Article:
Climate change skepticism seeps into science classrooms

By Neela Banerjee | McClatchy-Tribune News Service

WASHINGTON — A flash point has emerged in American science education that echoes the battle over evolution, as scientists and educators report mounting resistance to the study of man-made climate change in middle and high schools.

Although scientific evidence increasingly shows that fossil fuel consumption has caused the climate to change rapidly, the issue has grown so politicized that skepticism of the broad scientific consensus has seeped into classrooms.

Texas and Louisiana have introduced education standards that require educators to teach climate change denial as a valid scientific position. South Dakota and Utah passed resolutions denying climate change. Tennessee and Oklahoma also have introduced legislation to give climate change skeptics a place in the classroom.

Last May, the school board of Los Alamitos, Calif., passed a measure, later rescinded, identifying climate science as a controversial topic that required special instructional oversight.

“Any time we have a meeting of 100 teachers, if you ask whether they’re running into pushback on teaching climate change, 50 will raise their hands,” said Frank Niepold, climate education coordinator for the National Oceanic and Atmospheric Administration, who meets with hundreds of teachers annually. “We ask questions about how sizable it is, and they tell us it is (sizable) and pretty persistent, from many places: your administration, parents, students, even your own family.”

Against this backdrop, the National Center for Science Education, an Oakland, Calif.-based watchdog group that supports the teaching of evolution through advocacy and educational materials, announced on Monday that it will launch an initiative to monitor the teaching of climate science and evaluate the sources of resistance to it.

NCSE, a small, nonpartisan group of scientists, teachers, clergy and concerned individuals, rose to prominence in the last decade defending evolution in the curriculum.

The controversy around “climate change education is where evolution was 20 years ago,” said Eugenie Scott, executive director of the NCSE.

At that time, evolution – the long-tested scientific theory that varieties of life forms emerged through biological processes like natural selection and mutation – was patchily taught. Teaching standards have been developed since then, but it’s unclear how widely evolution is taught, given teachers’ fear of controversy.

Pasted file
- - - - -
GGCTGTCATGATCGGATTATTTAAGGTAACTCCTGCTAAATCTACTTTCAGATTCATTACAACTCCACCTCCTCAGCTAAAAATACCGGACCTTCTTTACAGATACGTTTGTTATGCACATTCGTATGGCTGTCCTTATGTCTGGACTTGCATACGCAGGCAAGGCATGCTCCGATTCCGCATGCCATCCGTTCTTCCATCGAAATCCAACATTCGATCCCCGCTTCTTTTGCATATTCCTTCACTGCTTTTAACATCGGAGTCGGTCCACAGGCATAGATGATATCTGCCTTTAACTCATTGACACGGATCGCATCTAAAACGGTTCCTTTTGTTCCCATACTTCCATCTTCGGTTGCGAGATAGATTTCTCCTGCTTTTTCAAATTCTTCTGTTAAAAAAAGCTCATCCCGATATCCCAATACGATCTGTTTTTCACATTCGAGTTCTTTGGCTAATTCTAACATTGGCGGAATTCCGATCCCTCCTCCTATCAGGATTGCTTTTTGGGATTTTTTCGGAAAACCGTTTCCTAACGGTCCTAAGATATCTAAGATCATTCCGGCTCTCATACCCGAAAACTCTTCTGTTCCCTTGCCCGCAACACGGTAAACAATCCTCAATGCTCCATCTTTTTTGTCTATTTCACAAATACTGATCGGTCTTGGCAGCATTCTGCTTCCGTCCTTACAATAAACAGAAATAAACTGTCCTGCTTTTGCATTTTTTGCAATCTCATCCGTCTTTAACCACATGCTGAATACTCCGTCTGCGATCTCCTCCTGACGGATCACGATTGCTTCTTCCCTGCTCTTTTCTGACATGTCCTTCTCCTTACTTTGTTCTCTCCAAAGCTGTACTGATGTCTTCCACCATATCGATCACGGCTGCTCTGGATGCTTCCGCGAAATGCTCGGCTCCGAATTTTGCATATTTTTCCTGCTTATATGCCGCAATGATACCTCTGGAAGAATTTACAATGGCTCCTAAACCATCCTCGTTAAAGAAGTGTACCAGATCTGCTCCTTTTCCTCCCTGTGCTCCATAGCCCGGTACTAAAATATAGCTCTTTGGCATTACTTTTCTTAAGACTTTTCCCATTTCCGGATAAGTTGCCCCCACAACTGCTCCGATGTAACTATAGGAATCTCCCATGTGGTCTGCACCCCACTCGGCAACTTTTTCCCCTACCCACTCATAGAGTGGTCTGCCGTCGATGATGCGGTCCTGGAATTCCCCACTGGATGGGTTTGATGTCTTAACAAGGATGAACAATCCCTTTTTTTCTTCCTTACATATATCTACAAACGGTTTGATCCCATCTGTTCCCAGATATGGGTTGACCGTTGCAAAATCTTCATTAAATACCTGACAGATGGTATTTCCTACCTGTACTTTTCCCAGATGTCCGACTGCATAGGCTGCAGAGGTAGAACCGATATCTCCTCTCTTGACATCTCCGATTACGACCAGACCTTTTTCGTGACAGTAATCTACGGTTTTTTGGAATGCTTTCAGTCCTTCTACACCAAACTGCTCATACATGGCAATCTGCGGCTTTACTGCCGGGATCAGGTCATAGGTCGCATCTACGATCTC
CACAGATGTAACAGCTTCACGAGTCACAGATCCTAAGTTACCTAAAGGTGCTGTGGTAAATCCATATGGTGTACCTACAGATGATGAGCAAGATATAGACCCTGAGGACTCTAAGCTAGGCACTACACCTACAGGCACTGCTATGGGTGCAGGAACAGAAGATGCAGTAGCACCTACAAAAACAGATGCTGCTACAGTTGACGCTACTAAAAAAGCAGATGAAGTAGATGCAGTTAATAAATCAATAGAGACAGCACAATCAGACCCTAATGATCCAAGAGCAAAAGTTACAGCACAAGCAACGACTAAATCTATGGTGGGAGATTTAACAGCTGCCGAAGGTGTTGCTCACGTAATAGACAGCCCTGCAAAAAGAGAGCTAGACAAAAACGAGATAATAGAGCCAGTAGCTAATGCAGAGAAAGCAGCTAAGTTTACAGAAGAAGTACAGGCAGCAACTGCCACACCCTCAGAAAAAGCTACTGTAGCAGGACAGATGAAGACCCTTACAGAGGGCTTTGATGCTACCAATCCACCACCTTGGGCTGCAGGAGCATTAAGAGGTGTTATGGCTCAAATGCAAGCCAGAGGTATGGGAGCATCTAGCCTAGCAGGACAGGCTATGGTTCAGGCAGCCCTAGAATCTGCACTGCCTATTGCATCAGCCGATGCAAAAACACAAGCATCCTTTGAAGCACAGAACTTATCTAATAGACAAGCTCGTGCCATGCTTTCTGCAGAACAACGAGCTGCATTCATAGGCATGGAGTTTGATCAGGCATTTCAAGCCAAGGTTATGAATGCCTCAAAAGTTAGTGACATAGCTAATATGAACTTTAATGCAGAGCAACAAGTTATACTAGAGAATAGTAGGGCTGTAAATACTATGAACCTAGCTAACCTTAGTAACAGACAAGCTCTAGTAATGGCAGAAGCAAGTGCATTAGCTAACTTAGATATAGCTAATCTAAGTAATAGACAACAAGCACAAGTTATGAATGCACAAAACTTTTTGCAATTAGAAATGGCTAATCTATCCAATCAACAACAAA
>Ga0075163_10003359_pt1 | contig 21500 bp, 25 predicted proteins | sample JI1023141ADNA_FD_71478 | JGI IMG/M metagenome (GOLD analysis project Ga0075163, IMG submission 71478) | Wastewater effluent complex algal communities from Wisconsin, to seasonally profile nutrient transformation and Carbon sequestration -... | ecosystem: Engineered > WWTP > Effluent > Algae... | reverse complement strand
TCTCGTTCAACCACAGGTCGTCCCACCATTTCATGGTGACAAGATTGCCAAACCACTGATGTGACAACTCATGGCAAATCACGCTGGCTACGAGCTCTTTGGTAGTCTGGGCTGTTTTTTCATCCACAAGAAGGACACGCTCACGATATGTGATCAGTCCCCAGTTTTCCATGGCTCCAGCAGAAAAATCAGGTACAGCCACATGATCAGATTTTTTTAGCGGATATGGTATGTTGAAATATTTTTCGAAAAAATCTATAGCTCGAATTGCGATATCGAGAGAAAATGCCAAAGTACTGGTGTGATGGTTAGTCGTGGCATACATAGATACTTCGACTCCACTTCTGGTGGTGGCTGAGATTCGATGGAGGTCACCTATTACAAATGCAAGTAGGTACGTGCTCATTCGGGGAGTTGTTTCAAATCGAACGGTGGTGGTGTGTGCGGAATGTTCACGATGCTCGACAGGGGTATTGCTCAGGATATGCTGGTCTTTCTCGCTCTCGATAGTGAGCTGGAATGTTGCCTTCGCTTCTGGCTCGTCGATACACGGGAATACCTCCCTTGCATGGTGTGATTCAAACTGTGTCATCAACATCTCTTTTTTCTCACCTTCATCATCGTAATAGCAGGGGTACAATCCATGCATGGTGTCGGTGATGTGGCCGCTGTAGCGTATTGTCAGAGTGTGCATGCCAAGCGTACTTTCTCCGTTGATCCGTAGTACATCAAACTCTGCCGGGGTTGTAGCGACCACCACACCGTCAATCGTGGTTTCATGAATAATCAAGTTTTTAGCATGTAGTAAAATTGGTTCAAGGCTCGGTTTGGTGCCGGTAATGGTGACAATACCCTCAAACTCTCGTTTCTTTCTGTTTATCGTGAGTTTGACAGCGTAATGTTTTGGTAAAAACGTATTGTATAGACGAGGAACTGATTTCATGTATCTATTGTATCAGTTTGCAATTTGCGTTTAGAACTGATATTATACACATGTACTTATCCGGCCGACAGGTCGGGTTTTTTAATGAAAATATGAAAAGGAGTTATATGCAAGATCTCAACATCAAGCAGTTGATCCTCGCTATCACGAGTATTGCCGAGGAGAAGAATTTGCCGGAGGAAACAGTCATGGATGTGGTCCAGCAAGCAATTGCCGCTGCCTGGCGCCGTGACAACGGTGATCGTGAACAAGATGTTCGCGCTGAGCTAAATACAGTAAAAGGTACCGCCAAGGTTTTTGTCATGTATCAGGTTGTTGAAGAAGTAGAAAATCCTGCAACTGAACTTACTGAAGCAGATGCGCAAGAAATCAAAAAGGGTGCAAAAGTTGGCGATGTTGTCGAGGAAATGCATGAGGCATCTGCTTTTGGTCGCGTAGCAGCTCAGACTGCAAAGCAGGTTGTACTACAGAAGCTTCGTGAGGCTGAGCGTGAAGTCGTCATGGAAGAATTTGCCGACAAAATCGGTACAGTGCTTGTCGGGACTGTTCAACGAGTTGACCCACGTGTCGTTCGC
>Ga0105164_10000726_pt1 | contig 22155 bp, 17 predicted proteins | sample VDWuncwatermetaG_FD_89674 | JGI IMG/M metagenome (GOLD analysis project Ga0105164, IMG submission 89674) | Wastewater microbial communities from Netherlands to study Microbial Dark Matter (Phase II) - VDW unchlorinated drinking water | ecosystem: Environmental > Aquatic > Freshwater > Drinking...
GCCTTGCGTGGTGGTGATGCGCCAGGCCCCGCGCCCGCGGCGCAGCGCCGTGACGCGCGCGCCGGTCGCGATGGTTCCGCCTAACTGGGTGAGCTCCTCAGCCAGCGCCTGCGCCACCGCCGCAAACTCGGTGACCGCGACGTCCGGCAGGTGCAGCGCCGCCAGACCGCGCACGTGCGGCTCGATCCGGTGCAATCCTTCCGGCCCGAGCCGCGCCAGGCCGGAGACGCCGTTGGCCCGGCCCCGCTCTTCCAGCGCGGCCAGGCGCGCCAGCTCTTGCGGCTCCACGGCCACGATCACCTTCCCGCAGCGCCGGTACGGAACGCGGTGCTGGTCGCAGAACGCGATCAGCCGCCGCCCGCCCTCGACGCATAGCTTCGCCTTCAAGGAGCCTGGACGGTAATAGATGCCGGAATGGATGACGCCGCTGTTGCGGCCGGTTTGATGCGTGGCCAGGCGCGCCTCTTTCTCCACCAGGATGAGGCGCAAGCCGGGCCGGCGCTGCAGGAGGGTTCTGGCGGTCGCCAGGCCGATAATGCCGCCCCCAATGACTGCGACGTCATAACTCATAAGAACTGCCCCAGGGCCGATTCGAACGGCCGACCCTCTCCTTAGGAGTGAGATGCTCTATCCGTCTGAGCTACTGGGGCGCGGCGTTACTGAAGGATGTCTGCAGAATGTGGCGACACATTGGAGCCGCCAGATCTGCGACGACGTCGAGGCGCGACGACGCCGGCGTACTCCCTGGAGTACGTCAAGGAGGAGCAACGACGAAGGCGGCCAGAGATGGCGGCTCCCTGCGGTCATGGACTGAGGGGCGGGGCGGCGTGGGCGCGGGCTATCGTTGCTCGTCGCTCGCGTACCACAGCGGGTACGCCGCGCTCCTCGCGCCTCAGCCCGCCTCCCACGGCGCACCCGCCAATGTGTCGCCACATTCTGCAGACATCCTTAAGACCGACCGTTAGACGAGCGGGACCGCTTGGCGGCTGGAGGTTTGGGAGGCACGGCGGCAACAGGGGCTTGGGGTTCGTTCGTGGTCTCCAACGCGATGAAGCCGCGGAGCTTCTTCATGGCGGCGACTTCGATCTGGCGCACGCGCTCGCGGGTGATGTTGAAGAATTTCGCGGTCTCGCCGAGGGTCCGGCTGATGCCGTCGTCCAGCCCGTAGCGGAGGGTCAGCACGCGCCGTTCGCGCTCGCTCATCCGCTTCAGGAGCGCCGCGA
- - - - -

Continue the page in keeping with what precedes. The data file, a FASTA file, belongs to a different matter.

Studies show that teachers often set aside evolution for fear of a backlash. Scott worries this could happen with climate science, too.

“The question is self-censorship and intimidation. What you have to watch for is the ‘hecklers’ veto,’ ” she said. “If a teacher ignores a particular topic, it will likely go unnoticed.”

Climate change skeptics like James Taylor, environmental policy fellow at the Heartland Institute, a conservative think tank, said the pushback in schools and legislatures reflects public frustration at being told “only one side of the global warming debate – the scientifically controversial theory that humans are creating a global warming crisis.”

“It is therefore not surprising that state legislatures are stepping in to ensure that taxpayer dollars are not spent in a manner that turns an important and ongoing scientific debate into a propaganda assault on impressionable students,” Taylor said.

Climatologists say man-made climate change is not scientifically controversial.

Instruction on climate change is typically introduced in middle school earth science classes and in recently popular high school environmental science courses, often electives.

In 2007, science teachers said their greatest challenge was making climate change fit in with their curriculum, according to a survey by the Cooperative Institute for Research in Environmental Sciences, a joint project of NOAA and the University of Colorado at Boulder. By 2011, the biggest concern wasn’t the curriculum but the controversy, said Susan Buhr, director of the education outreach arm for the institute.

Resistance to the scientific consensus breaks down mostly along regional lines, Buhr said, with greater pushback in the South and in regions where “livelihoods have been built on extractive industries” of fossil fuels.

Attacks on evolution come largely from conservative Christians who believe in a literal reading of the biblical creation story. Climate change denial is mostly rooted in political ideology, with foes decrying it as liberal dogma, teachers say. The NCSE’s Scott said that makes it much harder to use the courts to protect climate science education.

New national science standards for grades K-12 are due in December. The standards – based on a framework by the National Academy of Sciences and developed by a partnership of private industry and state governments – are expected to include climate change. But some science educators predict that could heat up local and state resistance in some areas.

“You could see more states or localities challenging the topic,” said Niepold, who is familiar with the NCSE initiative. “Given the polarized nature of how people take this issue, having a community organization that looks at the issue could be valuable.”

Neela Banerjee writes for the Tribune Washington Bureau.

©2012 Tribune Co